The “Hidden” Defect | Nordgren Law: Automotive Litigation and Lemon Law

Louisiana’s Redhibition and Lemon laws protect consumers from hidden defects in the vehicles they purchase. This protection comes in the form of an implied warranty that the vehicle will be free from hidden defects. Naturally, it follows that this warranty does not cover defects which are made known to the buyer, which are apparent, or which could be discovered by a reasonable inspection of the vehicle prior to the sale.

In many cases, it may seem obvious that a defect is “hidden”. For example, it’s easy to conclude that a defect lying dormant in the inner workings of an engine would not be readily apparent.  However, the concept of a “hidden” defect is deceptively simple and requires us to consider the reasonableness of the buyer’s inspection of the vehicle prior to purchase.

Consider for a moment a scenario involving a test drive of a vehicle by a prospective buyer with no level of mechanical or automotive expertise. One afternoon, he goes to a local dealership to peruse the seller’s inventory, eventually landing on a vehicle he wants to test drive. With the salesperson in the passenger seat, he fires up the vehicle and takes it for a spin.

Not long into the test drive, he notices the car seems to pull to the right. During and after the test drive he asks the salesperson about this issue. The salesperson dismisses the concern, saying the wheels simply need to be balanced before he takes the car home and everything will be fine. With this in mind, our buyer is shuffled into the back room of the dealership where he and the salesperson finalize the sale.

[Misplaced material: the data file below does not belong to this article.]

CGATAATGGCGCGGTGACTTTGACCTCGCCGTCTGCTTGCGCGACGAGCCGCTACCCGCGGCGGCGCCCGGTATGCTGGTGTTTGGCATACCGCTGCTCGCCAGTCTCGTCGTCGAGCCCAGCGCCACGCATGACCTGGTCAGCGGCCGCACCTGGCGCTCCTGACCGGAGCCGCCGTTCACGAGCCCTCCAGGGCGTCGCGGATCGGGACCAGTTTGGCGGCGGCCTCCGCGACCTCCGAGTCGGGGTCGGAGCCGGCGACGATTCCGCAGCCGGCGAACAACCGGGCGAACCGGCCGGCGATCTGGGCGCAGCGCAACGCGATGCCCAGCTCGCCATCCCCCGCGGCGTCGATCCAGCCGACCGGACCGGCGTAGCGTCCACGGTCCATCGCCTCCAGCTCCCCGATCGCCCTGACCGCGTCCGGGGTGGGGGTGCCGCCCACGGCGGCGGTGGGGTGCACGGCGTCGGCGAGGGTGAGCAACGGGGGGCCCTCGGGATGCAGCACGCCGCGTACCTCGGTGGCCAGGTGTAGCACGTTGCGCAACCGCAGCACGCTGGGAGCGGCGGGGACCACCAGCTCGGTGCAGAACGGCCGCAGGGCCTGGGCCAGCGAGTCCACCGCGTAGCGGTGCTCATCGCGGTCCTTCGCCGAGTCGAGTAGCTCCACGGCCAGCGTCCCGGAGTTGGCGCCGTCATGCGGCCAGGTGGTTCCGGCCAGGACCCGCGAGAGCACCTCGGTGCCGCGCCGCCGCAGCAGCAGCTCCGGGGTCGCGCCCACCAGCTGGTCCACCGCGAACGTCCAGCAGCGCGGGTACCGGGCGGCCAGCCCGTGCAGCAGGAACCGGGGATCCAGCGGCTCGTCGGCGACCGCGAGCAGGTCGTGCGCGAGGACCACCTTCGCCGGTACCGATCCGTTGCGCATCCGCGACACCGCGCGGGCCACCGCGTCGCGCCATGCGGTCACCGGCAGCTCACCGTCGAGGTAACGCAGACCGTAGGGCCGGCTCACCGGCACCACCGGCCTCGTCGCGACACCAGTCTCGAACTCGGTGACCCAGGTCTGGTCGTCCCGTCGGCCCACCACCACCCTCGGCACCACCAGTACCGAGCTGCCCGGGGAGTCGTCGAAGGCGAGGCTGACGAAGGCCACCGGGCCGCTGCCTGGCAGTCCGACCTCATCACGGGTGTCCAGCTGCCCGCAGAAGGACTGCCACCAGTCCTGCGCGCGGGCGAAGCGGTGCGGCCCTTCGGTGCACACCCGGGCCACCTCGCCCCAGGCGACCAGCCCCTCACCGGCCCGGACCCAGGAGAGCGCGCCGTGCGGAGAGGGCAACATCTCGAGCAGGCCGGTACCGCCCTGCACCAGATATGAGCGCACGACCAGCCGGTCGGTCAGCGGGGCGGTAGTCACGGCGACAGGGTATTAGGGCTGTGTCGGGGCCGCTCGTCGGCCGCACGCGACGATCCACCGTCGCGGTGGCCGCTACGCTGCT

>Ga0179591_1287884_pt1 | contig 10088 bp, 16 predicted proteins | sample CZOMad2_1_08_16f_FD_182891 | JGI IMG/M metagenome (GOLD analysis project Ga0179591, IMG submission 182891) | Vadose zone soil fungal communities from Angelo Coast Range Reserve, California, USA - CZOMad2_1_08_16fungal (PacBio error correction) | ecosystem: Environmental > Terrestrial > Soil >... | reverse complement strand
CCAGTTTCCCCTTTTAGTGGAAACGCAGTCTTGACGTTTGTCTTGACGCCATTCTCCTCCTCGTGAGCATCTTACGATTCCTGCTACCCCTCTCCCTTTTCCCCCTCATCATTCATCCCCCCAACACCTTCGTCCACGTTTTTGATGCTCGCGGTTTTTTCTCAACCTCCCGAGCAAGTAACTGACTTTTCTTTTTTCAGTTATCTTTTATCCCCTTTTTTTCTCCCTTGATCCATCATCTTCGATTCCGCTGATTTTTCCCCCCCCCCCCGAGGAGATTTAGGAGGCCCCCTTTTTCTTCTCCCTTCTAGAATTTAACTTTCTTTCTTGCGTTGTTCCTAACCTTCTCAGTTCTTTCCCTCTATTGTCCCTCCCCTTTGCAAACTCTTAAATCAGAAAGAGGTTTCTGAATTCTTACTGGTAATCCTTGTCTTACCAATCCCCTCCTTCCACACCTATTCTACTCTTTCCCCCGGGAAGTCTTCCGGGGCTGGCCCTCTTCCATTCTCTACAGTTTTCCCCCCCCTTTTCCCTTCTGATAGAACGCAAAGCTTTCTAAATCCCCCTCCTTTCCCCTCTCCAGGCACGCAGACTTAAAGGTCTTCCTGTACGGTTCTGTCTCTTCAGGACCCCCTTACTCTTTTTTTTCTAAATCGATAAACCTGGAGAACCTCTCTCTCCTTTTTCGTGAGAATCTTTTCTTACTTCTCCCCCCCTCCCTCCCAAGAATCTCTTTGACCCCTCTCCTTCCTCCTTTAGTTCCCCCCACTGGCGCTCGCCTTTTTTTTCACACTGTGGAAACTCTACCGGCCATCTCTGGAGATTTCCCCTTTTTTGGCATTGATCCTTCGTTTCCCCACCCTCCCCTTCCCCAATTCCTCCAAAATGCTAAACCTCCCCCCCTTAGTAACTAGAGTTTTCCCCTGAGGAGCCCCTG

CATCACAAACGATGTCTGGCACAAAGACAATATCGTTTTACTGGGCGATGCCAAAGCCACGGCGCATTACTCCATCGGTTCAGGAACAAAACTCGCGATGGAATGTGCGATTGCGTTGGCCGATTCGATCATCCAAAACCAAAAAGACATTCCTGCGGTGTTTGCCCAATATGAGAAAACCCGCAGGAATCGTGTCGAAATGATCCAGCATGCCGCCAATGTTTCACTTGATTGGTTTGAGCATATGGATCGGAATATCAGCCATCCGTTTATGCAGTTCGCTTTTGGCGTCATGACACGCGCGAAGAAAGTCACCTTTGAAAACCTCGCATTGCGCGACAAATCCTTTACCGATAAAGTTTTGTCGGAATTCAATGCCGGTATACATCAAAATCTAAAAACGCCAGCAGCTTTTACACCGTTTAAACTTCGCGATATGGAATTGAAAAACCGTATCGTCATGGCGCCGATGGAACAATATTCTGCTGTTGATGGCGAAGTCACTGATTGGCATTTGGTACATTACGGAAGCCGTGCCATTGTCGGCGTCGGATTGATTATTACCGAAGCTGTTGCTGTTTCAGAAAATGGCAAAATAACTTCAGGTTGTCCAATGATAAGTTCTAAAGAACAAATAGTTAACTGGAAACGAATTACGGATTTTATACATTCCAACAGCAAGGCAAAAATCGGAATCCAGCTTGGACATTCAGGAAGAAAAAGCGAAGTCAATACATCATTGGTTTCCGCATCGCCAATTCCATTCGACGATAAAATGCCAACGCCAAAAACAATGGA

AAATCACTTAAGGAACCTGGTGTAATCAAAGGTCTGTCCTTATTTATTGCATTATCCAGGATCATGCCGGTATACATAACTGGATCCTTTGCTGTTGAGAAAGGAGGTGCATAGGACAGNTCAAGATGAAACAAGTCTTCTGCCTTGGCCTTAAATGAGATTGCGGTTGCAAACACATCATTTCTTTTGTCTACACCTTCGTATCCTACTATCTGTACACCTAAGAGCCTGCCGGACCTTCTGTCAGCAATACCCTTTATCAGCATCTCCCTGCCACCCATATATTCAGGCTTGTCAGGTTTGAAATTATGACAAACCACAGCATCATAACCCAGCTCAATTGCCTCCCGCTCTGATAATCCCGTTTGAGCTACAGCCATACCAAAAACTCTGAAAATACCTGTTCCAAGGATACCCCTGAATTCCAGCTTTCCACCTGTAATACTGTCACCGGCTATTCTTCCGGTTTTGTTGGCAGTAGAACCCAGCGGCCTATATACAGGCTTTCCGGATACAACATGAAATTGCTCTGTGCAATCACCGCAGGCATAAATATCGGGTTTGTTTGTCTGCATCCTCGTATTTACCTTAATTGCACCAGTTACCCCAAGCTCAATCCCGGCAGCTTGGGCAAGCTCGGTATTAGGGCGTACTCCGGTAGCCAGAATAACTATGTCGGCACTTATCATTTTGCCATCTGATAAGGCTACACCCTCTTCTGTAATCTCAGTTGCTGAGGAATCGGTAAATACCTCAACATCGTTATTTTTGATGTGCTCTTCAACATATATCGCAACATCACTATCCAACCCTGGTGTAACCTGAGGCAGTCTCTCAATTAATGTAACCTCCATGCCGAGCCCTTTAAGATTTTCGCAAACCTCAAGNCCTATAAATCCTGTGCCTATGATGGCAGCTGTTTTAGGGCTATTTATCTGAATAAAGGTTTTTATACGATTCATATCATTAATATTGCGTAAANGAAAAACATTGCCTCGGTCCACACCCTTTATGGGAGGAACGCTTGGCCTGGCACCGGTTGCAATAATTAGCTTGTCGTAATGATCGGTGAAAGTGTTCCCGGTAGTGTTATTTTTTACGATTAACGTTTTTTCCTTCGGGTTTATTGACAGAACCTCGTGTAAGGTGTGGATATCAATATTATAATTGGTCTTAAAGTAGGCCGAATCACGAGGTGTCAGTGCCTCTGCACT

He drives off the lot with his new car and everything seems fine. The next morning, he is driving to work and notices the car again pulls to the right. After work, he calls the dealership and brings the vehicle in, letting them know of the issue. After technicians take a look at everything, they note the vehicle has significant alignment problems and will require substantial repairs to operate properly.

So the question is – was our buyer reasonable in buying the vehicle even though it didn’t operate properly on the test drive? After all, the implied warranty applies only to hidden defects…

You might think because he noticed the issue before buying it and still went thought with the sale that the alignment issue was apparent or made known to him. Thus, he has no recourse. After all, is something really hidden if you notice it? Like many areas of law, the answer isn’t that simple.

Louisiana courts have developed a test to determine whether a buyer’s inspection of a product is “reasonable”, allowing them to recover under Louisiana’s Redhibition and Lemon Law. To make this determination, courts will consider the opportunity for inspection, the knowledge and expertise of the buyer and, perhaps most importantly in our scenario, assurances made by the seller.

In our scenario, the buyer clearly had an opportunity to inspect the vehicle. However, he had no special knowledge of cars that would allow him to determine with any certainty what the issue was. Further, he was assured by the salesman, presumably someone with far more auto and mechanical knowledge than he, that the problem would be easily fixed before he left the lot. Because of these facts, there’s a strong likelihood a Louisiana court would rule the buyer was reasonable in relying on the assurances of the seller, that his inspection was reasonable, and that the precise defect in the vehicle was hidden, allowing him to recover under Louisiana’s redhibition and lemon laws.